1. Let’s create a new virtual warehouse in Snowflake and two databases and schemas (one for ‘jaffle_shop’ data and the other for ‘stripe’ data). Refer to the Snowflake SQL script below to perform these activities.


2. Create three tables in both ‘jaffle_shop’ and ‘stripe’ schemas in the ‘raw_db’ database and load the relevant data.

  • The first table we must create is the ‘customer’ table.


  • The second table we must create is the ‘orders’ table.


  • The third table we must create is the ‘payment’ table.


3. In this step, we load the data into all the above three tables from CSV datasets available in the S3 bucket.

  • Loading data into the ‘customer’ table in the ‘jaffle_shop’ schema of the ‘raw_db’ database.


  • Loading data into the ‘orders’ table in the ‘jaffle_shop’ schema of the ‘raw_db’ database.


  • Loading data into the ‘payment’ table in the ‘stripe’ schema of the ‘raw_db’ database.


4. Verify whether data is successfully loaded or not into tables.


5. Let’s connect our Snowflake account with the dbt cloud. There are two ways to connect our dbt cloud to Snowflake. The first is partner connect available within the Snowflake, and dbt takes care of the entire setup and configuration. The second is connecting manually by creating a separate dbt cloud account, and in this, we can customize our entire setup. Let’s connect to the dbt cloud from Partner Connect for this demo.

  • In the ‘Snowsight’ console, go home, click on ‘Admin’, select ‘Partner Connect’ from the list of options, and search for ‘dbt’ in Partner Connect. If we are using a classic UI console, you can directly select a partner to connect from the top pane.


  • Click ‘dbt’ in the partner connects and then click ‘connect’. dbt will handle the connection and create some objects in our Snowflake account.


  • Once your partner account has been created, click ‘Activate’ to finish the activation process and start loading data.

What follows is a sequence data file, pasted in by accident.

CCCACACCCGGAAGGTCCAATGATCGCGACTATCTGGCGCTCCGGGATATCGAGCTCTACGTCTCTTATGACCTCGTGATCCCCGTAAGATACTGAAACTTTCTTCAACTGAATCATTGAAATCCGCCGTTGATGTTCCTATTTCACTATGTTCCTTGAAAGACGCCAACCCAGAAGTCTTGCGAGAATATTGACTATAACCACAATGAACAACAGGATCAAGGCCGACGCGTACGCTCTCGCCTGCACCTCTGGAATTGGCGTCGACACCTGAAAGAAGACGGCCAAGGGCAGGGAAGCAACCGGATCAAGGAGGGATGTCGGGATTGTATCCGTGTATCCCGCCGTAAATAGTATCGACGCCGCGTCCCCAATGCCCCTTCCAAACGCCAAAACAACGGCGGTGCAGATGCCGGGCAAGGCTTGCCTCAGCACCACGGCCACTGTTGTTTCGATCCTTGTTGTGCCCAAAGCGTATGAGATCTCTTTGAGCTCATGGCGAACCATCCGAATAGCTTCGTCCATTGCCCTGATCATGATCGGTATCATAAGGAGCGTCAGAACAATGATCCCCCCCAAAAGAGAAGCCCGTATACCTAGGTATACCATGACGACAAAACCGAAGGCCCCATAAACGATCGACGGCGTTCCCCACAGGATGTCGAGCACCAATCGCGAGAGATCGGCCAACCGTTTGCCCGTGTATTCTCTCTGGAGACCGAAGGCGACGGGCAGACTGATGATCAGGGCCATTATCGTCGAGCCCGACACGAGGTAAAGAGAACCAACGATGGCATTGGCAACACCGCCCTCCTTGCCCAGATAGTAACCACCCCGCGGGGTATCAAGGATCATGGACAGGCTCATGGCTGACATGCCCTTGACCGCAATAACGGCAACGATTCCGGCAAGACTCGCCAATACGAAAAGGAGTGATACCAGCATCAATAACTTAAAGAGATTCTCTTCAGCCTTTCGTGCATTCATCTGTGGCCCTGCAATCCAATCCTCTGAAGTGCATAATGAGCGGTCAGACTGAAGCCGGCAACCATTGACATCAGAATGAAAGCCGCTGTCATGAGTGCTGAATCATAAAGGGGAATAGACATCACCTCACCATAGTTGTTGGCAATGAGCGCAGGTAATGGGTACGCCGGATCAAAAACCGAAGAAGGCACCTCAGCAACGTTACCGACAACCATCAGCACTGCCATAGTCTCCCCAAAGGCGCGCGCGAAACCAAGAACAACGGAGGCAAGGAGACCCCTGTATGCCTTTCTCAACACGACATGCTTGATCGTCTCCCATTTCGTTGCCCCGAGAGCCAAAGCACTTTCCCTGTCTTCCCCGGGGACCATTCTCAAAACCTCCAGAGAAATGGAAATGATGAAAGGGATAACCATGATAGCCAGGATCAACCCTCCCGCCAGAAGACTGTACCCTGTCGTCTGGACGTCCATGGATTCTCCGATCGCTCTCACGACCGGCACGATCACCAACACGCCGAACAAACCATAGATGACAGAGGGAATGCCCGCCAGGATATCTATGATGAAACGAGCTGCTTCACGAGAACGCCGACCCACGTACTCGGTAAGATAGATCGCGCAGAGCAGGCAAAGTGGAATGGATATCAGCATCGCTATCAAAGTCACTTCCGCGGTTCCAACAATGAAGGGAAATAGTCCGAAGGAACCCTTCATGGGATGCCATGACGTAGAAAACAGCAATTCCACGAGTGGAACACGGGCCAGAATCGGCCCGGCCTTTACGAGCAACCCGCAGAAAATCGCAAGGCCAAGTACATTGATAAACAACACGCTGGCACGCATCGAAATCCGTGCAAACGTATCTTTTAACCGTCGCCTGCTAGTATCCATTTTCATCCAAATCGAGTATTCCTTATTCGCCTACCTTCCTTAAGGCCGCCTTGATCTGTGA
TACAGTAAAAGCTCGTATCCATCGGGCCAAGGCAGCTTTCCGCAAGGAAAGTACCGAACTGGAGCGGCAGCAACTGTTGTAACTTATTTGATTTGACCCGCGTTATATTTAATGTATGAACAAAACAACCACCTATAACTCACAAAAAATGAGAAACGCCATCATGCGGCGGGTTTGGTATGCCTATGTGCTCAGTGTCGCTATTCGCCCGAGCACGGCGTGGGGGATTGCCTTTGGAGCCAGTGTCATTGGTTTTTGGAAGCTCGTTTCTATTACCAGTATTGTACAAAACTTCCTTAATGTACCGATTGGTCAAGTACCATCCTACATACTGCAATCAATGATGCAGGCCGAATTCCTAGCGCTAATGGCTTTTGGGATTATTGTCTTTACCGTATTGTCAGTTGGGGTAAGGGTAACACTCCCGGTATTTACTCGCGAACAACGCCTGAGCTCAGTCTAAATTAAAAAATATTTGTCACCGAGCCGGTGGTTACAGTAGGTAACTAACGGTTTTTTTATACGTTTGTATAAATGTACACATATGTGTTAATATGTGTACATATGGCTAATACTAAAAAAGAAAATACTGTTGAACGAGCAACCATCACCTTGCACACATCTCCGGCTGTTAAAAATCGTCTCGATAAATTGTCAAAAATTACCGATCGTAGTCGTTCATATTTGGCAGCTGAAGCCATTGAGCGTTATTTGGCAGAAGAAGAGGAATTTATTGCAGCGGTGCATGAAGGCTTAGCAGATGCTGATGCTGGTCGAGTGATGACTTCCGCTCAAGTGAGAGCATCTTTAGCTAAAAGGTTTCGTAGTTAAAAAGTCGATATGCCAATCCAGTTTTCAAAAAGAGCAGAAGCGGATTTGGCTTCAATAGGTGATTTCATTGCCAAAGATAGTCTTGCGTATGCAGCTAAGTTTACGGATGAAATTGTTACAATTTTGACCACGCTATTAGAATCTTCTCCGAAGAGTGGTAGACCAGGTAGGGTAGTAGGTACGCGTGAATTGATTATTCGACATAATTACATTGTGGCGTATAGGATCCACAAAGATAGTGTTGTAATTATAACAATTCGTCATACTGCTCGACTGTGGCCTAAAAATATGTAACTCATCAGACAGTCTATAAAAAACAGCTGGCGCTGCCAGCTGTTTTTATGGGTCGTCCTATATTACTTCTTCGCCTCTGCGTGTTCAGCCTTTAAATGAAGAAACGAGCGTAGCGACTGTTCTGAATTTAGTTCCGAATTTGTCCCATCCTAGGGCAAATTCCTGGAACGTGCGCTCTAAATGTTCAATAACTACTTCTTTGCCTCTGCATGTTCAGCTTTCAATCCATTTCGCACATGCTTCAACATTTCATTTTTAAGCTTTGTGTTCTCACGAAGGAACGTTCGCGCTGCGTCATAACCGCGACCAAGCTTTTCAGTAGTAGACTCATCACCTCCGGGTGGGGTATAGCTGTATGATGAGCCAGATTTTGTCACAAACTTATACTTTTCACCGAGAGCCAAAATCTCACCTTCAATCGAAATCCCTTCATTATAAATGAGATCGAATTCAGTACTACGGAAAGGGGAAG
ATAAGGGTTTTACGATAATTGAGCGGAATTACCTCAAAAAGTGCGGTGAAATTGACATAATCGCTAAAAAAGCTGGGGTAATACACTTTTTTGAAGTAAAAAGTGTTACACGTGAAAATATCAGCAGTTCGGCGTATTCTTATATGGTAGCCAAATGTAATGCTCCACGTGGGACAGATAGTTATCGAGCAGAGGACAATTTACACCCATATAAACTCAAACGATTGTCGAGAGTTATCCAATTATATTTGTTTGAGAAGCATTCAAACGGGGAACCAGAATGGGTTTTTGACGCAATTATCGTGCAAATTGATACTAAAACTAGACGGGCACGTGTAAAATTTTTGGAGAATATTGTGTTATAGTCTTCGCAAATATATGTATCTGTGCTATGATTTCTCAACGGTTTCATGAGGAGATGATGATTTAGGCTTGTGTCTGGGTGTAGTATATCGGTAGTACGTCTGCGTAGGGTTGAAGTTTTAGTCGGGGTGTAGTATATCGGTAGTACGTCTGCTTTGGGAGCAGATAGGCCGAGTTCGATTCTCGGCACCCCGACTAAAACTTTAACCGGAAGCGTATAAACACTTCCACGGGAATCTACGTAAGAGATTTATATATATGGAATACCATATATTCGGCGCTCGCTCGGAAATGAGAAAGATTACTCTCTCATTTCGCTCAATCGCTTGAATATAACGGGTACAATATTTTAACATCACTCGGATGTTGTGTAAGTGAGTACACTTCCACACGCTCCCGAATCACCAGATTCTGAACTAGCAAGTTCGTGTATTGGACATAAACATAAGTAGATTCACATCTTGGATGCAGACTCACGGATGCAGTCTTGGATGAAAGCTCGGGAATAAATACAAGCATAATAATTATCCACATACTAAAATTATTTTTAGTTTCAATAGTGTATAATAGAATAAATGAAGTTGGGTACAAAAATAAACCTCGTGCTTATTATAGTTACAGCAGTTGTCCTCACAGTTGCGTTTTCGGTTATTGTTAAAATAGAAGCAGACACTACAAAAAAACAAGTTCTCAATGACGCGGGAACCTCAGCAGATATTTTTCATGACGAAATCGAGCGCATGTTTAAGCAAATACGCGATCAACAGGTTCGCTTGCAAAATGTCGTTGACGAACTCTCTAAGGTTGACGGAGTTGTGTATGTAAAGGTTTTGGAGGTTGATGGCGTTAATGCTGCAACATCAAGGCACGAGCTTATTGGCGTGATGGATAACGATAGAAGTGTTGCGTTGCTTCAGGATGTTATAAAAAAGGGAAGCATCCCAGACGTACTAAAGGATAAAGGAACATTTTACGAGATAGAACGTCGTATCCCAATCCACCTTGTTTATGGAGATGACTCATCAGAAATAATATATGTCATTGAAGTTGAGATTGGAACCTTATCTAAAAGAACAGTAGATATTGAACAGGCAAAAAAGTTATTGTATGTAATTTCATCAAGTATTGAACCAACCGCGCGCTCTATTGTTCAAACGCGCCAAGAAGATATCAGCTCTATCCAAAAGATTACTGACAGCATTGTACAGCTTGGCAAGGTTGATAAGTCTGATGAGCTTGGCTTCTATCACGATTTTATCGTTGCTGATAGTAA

• Once you click activate, the control will be navigated to the dbt cloud in a new tab and prompted for credentials. Click on ‘complete registration’ to finish setting up your dbt cloud account by providing valid credentials. Once registration is completed, the dbt homepage will be opened like the picture below.


The Snowflake account is now connected to the dbt cloud environment.


As you can see, connecting Snowflake with dbt Cloud is straightforward. This blog has explained various insights on connecting dbt Cloud to Snowflake to help you improve decision-making when making the most of your data. In the next part of this dbt series, we will see how to initialize our dbt project and sources, build our first dbt model, change the materializations, and create dependencies.

Drop a query if you have any questions regarding Snowflake and we will get back to you quickly.

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1. How to upgrade from classic UI to Snowsight in Snowflake?

ANS: – There are two options to access Snowsight:

  • To sign in to Snowsight directly, go to ‘’ and use your snowflake credentials.
  • To sign in to Snowsight using the classic console, select Snowsight in the upper right corner of the classic console.

2. What are Downstream Models?

ANS: – While we create dependencies between models, dbt will create a DAG representing those dependencies from a source called ‘upstream models’ to staging or intermediary models up to final tables called ‘downstream models’.

WRITTEN BY Yaswanth Tippa

Yaswanth Tippa is working as a Research Associate - Data and AIoT at CloudThat. He is a highly passionate and self-motivated individual with experience in data engineering and cloud computing with substantial expertise in building solutions for complex business problems involving large-scale data warehousing and reporting.